The IRS has issued new final regulations on cross-border reverse triangular reorganizations, popularly known as “Killer B” transactions (TD 9526). The regulations finalize with some modifications proposed regulations that were issued in 2008 (REG-136020-07).
Killer B transactions are designed to allow corporations to repatriate foreign subsidiary earnings tax-free, in violation of Sec. 367. In such a transaction, a subsidiary purchases, in connection with the reorganization, stock of its parent corporation in exchange for property, and exchanges the parent company stock for the stock or property of a target corporation. The final regulations apply to such transactions, but only if the parent or the subsidiary (or both) is a foreign corporation.
The proposed regulations included a priority rule that applies to certain transactions described in Sec. 367(a)(1) and the proposed regulations. Under the priority rule, if the amount of gain in the target stock that would otherwise be recognized under Sec. 367(a)(1) (absent an exception) is less than the adjustment treated as a dividend under the proposed regulations, then the proposed regulations, and not Sec. 367(a)(1), apply to the triangular reorganization. A comment to the proposed regulations suggested that that in some cases it may be more appropriate for the priority rule to take into account the amount of resulting U.S. tax.
The preamble to the final regulations states that the IRS recognizes that in some cases it may be appropriate for the priority rule to take into account the amount of resulting U.S. tax. However, the IRS does not believe it would be administrable to take into account the resulting U.S. tax in all cases because this could require consideration of numerous tax attributes of various parties, including the parent, the subsidiary, and the shareholders of the target.
To address this concern, the scope of the final regulations was modified so that they do not apply in two cases: (1) if the parent and the subsidiary are foreign corporations and neither is a controlled foreign corporation (within the meaning of Regs. Sec. 1.367(b)-2(a)) immediately before or immediately after the triangular reorganization; and (2) if
- The parent is a foreign corporation;
- The subsidiary is a domestic corporation;
- The parent’s receipt of a dividend from the subsidiary would not be subject to U.S. tax under either Sec. 881 (for example, by reason of an applicable treaty) or Sec. 882; and
- The parent’s stock in the subsidiary is not a United States real property interest (within the meaning of Sec. 897(c)).
The final regulations modify the scope of the 2008 regulations to include the acquisition by the subsidiary, in exchange for property, of parent securities that are used to acquire the stock, securities or property of the target in the triangular reorganization, but only to the extent the parent securities are treated by the target’s shareholders or securityholders as “other property” under Sec. 356(d).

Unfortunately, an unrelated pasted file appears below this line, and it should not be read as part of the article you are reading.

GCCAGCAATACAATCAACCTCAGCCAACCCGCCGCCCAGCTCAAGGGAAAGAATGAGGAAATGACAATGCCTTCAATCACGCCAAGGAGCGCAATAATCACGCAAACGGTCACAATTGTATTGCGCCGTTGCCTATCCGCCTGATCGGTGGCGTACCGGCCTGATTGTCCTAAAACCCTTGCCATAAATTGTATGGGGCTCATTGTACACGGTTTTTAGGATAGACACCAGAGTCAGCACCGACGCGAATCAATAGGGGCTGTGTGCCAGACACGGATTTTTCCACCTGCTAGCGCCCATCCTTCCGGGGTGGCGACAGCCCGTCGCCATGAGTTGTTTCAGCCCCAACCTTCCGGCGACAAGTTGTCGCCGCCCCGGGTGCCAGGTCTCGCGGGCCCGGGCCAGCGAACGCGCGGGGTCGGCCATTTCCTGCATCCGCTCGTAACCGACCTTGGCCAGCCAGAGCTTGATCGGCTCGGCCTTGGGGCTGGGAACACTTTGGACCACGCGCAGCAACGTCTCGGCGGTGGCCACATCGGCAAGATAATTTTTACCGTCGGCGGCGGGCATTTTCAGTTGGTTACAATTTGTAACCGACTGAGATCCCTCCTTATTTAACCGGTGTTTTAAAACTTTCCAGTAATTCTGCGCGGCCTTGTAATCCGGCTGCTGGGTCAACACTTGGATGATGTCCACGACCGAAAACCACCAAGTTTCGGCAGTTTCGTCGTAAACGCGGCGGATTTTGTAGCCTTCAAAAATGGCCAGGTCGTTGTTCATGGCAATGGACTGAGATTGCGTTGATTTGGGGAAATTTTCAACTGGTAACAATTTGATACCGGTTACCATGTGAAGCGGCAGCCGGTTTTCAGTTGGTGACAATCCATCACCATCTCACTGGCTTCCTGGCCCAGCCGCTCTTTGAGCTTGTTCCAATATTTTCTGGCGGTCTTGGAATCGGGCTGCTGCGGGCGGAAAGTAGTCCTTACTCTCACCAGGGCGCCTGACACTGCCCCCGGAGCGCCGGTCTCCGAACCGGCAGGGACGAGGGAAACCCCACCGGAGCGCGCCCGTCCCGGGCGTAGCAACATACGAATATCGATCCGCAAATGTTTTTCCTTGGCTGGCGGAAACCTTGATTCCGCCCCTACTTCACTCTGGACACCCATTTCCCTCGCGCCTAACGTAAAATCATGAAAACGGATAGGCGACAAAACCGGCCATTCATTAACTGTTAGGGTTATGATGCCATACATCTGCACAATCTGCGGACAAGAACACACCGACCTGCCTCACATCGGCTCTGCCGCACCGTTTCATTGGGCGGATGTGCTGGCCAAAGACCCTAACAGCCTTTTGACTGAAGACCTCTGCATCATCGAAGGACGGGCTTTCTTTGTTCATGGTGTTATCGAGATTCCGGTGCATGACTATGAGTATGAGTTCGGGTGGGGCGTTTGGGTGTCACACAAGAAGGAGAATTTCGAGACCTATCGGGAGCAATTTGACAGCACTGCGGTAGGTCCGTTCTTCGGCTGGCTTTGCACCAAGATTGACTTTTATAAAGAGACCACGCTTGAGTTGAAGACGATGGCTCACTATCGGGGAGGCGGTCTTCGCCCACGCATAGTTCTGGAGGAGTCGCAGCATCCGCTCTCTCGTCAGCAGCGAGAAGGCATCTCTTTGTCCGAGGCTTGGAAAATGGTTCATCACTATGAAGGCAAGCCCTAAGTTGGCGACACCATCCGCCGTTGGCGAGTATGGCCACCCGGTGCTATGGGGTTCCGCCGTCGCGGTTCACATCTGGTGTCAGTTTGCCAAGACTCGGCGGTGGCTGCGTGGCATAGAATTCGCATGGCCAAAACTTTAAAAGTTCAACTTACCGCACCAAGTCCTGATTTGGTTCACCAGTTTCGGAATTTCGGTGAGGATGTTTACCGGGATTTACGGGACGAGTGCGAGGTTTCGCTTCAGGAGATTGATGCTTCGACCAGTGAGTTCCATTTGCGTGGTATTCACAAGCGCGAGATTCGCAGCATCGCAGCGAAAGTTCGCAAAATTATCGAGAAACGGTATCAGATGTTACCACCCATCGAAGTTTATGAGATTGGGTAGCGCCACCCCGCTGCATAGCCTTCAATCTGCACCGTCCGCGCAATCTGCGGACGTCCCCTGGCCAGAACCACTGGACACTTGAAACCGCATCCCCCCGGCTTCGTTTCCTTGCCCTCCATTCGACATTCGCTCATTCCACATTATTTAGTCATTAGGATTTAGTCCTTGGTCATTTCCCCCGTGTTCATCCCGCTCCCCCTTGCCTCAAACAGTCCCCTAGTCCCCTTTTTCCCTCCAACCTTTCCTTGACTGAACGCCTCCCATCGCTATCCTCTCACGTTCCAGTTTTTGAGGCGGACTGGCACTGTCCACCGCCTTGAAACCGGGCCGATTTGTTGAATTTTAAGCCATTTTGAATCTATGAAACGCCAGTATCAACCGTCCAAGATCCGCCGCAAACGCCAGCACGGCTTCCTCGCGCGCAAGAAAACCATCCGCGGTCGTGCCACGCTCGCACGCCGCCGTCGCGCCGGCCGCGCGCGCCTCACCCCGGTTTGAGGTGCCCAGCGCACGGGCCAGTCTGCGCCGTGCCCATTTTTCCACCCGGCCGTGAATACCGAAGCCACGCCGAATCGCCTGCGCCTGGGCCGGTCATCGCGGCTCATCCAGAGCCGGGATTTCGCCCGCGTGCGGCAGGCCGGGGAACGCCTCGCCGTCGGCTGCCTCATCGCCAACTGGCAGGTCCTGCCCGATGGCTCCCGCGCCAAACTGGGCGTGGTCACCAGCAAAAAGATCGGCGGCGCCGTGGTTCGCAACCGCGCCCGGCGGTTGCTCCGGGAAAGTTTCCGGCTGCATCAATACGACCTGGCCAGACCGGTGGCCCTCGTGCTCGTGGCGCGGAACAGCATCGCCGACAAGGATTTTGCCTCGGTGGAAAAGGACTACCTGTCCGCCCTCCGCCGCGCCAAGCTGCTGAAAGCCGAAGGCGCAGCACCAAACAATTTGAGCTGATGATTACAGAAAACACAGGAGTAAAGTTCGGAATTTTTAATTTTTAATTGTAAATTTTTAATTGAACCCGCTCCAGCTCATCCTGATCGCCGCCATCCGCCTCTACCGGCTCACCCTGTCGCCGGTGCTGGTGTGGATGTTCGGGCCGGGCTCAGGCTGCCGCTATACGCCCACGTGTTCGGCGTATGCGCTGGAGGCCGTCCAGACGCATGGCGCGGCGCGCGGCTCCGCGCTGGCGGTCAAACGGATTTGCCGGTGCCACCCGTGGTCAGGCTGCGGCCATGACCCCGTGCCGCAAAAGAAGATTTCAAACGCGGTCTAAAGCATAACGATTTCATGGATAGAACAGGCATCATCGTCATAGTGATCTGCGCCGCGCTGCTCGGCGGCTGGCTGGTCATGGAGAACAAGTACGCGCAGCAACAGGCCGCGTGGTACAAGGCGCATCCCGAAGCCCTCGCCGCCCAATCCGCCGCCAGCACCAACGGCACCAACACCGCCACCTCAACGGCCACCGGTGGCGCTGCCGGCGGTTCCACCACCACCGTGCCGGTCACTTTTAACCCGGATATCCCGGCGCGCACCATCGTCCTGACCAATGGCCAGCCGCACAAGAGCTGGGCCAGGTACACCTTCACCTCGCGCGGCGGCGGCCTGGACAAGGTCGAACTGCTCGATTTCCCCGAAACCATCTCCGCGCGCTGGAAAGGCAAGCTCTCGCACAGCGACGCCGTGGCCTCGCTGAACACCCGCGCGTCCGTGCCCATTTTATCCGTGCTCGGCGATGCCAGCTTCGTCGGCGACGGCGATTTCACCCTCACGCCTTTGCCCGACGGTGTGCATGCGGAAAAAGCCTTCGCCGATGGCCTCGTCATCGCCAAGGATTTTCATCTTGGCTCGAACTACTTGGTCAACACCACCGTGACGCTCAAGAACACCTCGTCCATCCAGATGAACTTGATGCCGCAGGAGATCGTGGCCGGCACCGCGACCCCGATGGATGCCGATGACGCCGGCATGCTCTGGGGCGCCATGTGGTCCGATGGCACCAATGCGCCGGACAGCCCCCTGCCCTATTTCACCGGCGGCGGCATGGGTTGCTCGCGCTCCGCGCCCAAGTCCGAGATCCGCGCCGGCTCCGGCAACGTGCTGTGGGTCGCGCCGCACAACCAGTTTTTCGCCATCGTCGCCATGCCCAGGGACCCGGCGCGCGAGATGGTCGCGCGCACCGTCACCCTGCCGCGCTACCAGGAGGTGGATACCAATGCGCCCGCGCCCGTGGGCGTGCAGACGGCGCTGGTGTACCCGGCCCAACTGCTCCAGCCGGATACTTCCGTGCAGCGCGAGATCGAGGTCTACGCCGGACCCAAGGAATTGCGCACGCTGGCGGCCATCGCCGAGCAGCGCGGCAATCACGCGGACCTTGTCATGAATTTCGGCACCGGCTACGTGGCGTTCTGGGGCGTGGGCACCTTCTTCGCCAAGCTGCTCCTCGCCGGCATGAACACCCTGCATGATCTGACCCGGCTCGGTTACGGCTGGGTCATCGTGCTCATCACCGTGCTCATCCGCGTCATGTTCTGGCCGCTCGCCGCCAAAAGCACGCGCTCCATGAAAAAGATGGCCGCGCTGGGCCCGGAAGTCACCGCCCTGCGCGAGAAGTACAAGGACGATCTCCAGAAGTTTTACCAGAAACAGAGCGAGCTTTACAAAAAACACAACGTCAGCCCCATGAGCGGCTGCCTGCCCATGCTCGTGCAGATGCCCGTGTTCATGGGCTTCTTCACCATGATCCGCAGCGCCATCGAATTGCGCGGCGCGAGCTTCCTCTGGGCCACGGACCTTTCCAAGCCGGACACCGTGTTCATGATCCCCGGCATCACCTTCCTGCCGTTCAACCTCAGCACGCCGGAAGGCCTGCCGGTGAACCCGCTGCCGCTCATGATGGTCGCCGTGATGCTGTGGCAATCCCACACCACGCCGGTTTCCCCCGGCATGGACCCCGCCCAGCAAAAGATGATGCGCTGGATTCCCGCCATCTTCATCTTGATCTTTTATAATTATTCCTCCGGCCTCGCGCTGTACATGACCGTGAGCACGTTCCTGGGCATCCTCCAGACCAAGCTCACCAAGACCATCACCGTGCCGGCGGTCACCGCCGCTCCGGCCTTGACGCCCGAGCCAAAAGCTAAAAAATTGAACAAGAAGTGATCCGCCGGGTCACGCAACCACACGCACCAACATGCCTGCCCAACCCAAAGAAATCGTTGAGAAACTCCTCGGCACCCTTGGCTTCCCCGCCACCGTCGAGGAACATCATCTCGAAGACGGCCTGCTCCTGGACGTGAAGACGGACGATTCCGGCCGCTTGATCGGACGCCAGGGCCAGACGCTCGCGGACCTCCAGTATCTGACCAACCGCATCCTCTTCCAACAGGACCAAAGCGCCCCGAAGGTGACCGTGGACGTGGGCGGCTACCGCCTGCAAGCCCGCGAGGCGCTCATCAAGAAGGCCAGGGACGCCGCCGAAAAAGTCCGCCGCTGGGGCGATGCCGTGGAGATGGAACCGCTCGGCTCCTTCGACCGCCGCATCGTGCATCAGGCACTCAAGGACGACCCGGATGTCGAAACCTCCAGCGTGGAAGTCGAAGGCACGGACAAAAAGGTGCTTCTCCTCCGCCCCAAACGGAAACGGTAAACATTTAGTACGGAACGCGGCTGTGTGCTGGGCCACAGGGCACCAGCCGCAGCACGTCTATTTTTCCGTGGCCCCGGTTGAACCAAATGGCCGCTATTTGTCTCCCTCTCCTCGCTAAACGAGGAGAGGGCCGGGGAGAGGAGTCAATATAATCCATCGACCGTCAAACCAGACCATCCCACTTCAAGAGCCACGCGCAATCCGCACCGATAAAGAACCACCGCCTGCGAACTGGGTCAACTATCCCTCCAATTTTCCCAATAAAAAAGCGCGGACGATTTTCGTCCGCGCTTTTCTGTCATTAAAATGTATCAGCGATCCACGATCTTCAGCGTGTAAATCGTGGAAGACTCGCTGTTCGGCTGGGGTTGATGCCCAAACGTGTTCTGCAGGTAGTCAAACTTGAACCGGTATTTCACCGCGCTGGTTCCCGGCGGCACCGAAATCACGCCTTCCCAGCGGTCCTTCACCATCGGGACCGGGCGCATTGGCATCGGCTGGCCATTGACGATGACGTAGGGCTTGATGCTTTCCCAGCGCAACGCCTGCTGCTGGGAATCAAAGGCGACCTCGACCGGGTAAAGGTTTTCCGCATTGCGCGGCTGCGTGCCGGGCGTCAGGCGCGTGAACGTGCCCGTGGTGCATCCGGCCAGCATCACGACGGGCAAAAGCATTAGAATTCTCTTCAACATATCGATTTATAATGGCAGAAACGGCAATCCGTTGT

The scope of the 2008 regulations is also modified to provide that the final regulations apply to the acquisition by the subsidiary, in exchange for property, of parent stock to the extent such parent stock is received by the target’s shareholders or securityholders in an exchange to which Sec. 354 or 356 applies.
Commentators had asked that the regulations not apply in cases where the target is not related to either the parent or the subsidiary, but the IRS believes its concerns about these transactions are valid regardless of whether the target is a related or unrelated party.
If the regulations apply to a triangular reorganization, adjustments must be made under Sec. 367(b) having the effect of a distribution of property from the subsidiary to the parent under Sec. 301 (a deemed distribution). The final regulations make clear that the adjustments are made based on a distribution or contribution of a notional amount and therefore without the recognition of any built-in gain or loss on the distribution of that notional amount.
The definition of property in the 2008 regulations is modified in the final regulations to include rights (for example, options) to acquire subsidiary stock to the extent such rights are used by the subsidiary to acquire parent stock or securities from a person other than the parent.
The regulations are effective upon their publication in the Federal Register (May 19, 2011) and apply to transactions occurring on or after that date.